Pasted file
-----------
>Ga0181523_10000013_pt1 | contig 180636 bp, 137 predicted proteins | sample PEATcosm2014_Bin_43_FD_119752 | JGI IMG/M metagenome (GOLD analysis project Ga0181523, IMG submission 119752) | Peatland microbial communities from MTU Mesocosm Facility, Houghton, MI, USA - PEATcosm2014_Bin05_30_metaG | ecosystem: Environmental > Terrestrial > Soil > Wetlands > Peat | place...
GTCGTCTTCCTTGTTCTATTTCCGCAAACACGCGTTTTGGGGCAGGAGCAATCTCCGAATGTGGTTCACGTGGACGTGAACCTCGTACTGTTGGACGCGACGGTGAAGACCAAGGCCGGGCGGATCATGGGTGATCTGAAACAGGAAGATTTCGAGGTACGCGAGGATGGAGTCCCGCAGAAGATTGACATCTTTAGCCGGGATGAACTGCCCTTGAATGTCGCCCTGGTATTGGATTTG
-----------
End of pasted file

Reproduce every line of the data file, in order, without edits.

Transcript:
>Ga0181523_10000013_pt1 | contig 180636 bp, 137 predicted proteins | sample PEATcosm2014_Bin_43_FD_119752 | JGI IMG/M metagenome (GOLD analysis project Ga0181523, IMG submission 119752) | Peatland microbial communities from MTU Mesocosm Facility, Houghton, MI, USA - PEATcosm2014_Bin05_30_metaG | ecosystem: Environmental > Terrestrial > Soil > Wetlands > Peat | place...
GTCGTCTTCCTTGTTCTATTTCCGCAAACACGCGTTTTGGGGCAGGAGCAATCTCCGAATGTGGTTCACGTGGACGTGAACCTCGTACTGTTGGACGCGACGGTGAAGACCAAGGCCGGGCGGATCATGGGTGATCTGAAACAGGAAGATTTCGAGGTACGCGAGGATGGAGTCCCGCAGAAGATTGACATCTTTAGCCGGGATGAACTGCCCTTGAATGTCGCCCTGGTATTGGATTTG